After a five-year battle, Congress cleared legislation Wednesday evening that would allow the District of Columbia to display a statue of abolitionist and one-time D.C. resident Frederick Douglass under the Capitol Dome.
Now it’s just a matter of making time to hold an unveiling.
All 50 states are allowed to have two statues displayed in the Capitol, but legislation was required for an exception to be made for D.C. The bill, sponsored by Rep. Dan Lungren (R-Calif.) and passed by both chambers this week, gives the bipartisan and bicameral Joint Committee on the Library two years from the date of enactment to designate a location and prepare to receive the statue.
It probably won’t take that long, though there is no timetable in place. Lungren told Roll Call today that he was hoping for the committee, in coordination with the Architect of the Capitol, to schedule an unveiling “as soon as practically possible.”
Sen. Charles Schumer (D-N.Y.), who sponsored companion legislation and serves as chairman of the Library panel, would also like to expedite the process, an aide said today.
But with the crowded legislative agenda between now and the end of the session, there might not be time before January.
Scheduling a ceremony in the Capitol, which typically accompanies the official unveiling of a new statue, requires the House and Senate to pass a concurrent resolution — not controversial, but a maneuver that can take up time at a busy time of year.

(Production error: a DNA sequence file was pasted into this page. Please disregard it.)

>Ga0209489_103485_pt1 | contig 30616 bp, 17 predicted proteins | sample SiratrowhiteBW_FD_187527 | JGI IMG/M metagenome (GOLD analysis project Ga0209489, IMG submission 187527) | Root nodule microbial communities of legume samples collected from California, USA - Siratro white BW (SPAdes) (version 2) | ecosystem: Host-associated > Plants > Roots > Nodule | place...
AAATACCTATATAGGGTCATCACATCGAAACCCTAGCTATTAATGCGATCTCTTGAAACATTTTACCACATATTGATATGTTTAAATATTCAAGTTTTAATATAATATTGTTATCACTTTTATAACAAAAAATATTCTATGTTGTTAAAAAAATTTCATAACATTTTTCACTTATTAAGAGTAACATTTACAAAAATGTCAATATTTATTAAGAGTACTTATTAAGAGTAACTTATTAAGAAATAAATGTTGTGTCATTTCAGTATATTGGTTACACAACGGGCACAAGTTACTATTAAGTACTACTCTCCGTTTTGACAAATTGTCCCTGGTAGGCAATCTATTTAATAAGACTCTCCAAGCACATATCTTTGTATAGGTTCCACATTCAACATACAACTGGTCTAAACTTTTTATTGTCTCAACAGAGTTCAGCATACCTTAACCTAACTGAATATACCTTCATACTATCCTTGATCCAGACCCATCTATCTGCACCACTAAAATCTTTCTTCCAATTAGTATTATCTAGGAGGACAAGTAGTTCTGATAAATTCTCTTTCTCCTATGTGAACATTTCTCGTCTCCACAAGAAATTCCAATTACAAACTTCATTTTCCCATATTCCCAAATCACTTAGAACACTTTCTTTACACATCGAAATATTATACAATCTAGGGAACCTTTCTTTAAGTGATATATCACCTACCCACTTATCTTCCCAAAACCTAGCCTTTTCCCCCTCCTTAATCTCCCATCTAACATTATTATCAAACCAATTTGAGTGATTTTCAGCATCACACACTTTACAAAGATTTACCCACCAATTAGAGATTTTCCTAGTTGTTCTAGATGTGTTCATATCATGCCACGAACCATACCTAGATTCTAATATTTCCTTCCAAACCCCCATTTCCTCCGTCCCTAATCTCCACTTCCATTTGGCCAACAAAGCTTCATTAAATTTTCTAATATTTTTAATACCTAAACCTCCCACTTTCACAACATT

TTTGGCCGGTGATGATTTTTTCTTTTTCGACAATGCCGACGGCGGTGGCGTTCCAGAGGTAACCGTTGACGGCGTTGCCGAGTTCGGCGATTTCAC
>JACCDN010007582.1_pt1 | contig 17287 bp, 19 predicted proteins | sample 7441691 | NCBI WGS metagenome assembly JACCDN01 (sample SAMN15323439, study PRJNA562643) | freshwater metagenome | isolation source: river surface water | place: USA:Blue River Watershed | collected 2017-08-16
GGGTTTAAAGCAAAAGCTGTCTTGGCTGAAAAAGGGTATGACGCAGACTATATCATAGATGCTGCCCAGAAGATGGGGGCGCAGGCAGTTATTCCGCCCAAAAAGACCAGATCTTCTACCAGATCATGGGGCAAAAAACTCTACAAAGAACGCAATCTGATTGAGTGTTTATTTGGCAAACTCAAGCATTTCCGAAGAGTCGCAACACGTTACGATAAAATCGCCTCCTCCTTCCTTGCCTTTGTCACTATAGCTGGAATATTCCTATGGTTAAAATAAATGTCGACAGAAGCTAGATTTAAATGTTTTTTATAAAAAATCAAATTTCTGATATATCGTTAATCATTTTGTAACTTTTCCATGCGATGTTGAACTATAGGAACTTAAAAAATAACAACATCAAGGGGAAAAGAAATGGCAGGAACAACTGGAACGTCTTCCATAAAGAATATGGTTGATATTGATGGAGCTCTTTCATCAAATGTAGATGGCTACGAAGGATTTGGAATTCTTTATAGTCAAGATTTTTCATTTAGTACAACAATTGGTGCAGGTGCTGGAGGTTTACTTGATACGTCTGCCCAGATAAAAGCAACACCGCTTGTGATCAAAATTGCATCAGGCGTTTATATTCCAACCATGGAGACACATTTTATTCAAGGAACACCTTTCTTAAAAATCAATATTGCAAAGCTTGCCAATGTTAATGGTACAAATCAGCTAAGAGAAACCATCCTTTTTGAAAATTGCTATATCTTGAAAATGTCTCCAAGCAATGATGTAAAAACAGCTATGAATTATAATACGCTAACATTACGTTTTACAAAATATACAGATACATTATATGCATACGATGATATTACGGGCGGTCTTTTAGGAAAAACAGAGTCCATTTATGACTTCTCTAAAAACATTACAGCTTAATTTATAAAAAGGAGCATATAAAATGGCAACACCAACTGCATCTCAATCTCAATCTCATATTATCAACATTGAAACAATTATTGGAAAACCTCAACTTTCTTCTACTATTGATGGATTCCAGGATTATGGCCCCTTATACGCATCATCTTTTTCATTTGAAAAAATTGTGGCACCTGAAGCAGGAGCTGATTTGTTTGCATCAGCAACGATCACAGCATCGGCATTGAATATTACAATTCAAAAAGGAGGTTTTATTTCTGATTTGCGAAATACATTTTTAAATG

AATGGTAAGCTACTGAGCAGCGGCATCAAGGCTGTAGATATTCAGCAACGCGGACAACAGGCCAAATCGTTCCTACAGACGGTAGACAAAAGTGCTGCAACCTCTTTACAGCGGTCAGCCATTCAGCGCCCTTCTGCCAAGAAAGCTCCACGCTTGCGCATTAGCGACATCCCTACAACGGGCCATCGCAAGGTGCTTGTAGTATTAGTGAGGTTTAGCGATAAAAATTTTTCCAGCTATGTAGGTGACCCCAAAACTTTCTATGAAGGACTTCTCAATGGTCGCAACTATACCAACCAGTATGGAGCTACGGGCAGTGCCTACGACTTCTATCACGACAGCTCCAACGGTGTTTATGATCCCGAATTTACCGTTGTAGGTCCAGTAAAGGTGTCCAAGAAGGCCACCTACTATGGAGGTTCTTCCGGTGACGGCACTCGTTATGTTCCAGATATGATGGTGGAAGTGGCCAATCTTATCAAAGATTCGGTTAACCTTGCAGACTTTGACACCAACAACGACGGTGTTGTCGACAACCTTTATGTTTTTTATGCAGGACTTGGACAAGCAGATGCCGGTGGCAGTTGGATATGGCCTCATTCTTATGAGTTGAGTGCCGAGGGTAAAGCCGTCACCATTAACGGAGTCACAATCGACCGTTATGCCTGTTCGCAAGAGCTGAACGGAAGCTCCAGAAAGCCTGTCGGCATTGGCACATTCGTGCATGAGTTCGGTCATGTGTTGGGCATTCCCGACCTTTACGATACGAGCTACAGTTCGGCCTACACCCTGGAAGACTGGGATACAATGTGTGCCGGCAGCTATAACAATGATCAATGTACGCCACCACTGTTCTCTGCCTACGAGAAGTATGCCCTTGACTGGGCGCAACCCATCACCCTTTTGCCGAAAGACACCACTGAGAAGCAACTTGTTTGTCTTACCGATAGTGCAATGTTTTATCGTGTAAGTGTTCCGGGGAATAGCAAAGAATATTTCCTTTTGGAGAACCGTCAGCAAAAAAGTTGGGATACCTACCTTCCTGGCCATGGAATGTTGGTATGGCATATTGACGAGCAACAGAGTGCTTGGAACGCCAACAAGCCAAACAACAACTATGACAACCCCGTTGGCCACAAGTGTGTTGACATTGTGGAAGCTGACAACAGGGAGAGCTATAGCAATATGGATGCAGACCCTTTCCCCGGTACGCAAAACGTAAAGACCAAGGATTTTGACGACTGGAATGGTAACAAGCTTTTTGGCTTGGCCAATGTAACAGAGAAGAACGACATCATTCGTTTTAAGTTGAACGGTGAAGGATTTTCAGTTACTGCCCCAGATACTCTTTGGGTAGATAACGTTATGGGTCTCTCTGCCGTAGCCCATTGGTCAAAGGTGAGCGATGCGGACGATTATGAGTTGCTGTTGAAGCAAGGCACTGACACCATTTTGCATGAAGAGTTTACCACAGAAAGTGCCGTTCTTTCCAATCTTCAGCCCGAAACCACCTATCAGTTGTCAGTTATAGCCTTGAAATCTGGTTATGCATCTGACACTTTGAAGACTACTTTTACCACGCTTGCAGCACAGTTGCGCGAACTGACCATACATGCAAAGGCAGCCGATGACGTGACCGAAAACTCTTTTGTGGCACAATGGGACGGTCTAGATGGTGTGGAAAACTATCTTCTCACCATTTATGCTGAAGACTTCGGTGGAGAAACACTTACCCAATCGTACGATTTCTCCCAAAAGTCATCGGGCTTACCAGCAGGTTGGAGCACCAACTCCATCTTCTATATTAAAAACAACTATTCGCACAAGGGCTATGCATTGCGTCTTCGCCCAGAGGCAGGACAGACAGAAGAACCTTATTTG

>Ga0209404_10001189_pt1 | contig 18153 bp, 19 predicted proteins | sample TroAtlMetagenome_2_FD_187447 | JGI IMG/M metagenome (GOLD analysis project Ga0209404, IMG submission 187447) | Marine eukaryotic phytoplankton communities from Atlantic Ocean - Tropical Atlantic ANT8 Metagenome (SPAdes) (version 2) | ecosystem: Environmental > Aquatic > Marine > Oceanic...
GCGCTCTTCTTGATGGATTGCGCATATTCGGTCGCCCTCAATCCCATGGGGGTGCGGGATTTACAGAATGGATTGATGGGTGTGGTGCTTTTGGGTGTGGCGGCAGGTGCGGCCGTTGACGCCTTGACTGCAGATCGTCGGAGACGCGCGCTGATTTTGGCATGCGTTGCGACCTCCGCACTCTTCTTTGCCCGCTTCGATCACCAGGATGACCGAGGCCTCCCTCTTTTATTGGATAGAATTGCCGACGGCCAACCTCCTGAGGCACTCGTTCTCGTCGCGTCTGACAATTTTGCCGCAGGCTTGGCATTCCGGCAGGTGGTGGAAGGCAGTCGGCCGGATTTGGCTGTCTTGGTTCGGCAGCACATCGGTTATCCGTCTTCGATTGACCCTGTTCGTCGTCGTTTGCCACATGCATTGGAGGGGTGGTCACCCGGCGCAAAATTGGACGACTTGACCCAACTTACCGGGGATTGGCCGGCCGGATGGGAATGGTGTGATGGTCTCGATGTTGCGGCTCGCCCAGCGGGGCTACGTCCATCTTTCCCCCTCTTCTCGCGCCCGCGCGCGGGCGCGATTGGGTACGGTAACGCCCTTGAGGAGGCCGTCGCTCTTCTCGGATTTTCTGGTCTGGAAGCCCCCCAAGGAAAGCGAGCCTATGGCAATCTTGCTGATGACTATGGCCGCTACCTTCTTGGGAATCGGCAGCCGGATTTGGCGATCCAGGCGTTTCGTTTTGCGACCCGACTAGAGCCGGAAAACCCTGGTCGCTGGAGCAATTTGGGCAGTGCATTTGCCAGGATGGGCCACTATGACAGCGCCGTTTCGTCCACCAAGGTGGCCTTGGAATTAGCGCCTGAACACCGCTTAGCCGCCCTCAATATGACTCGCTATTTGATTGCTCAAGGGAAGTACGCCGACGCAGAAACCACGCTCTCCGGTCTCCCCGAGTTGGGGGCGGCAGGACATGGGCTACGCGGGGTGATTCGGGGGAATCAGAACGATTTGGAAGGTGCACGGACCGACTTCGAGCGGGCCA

Rep. Gregg Harper (R-Miss.), a member of the joint committee, said there was a “reasonable possibility” that Congress could work something out before the session ends, but he also conceded that timing was tight.
Still, the legislation passed this week promises that D.C. will ultimately be represented among the other statues in the Capitol.
The city commissioned the Douglass statue to present to the Capitol as a gift, and it was completed by architect Steven Weitzman seven years ago. It’s been displayed at Judiciary Square for five years while awaiting Congressional action.
D.C. Del. Eleanor Holmes Norton (D) has since that time been pushing for a bill that would place the Douglass statue alongside one of D.C.’s first city planner, Pierre L’Enfant. But she said in a statement today that she was gratified by this first step.
“Not only will the Douglass statue pay tribute to one of the nation’s greatest human rights heroes, it will bring one of D.C.’s two statues into the Capitol,” she said.
Terri Henderson, 6, center, whose mother is El Salvador, attends a rally with members of Congress at Union Station's Columbus Circle to announce the Restore Opportunity, Strengthen, and Improve the Economy (ROSIE) Act on July 29, 2014. The legislation provides incentives for government contractors to pay a living wage and other benefits that would help low-income workers.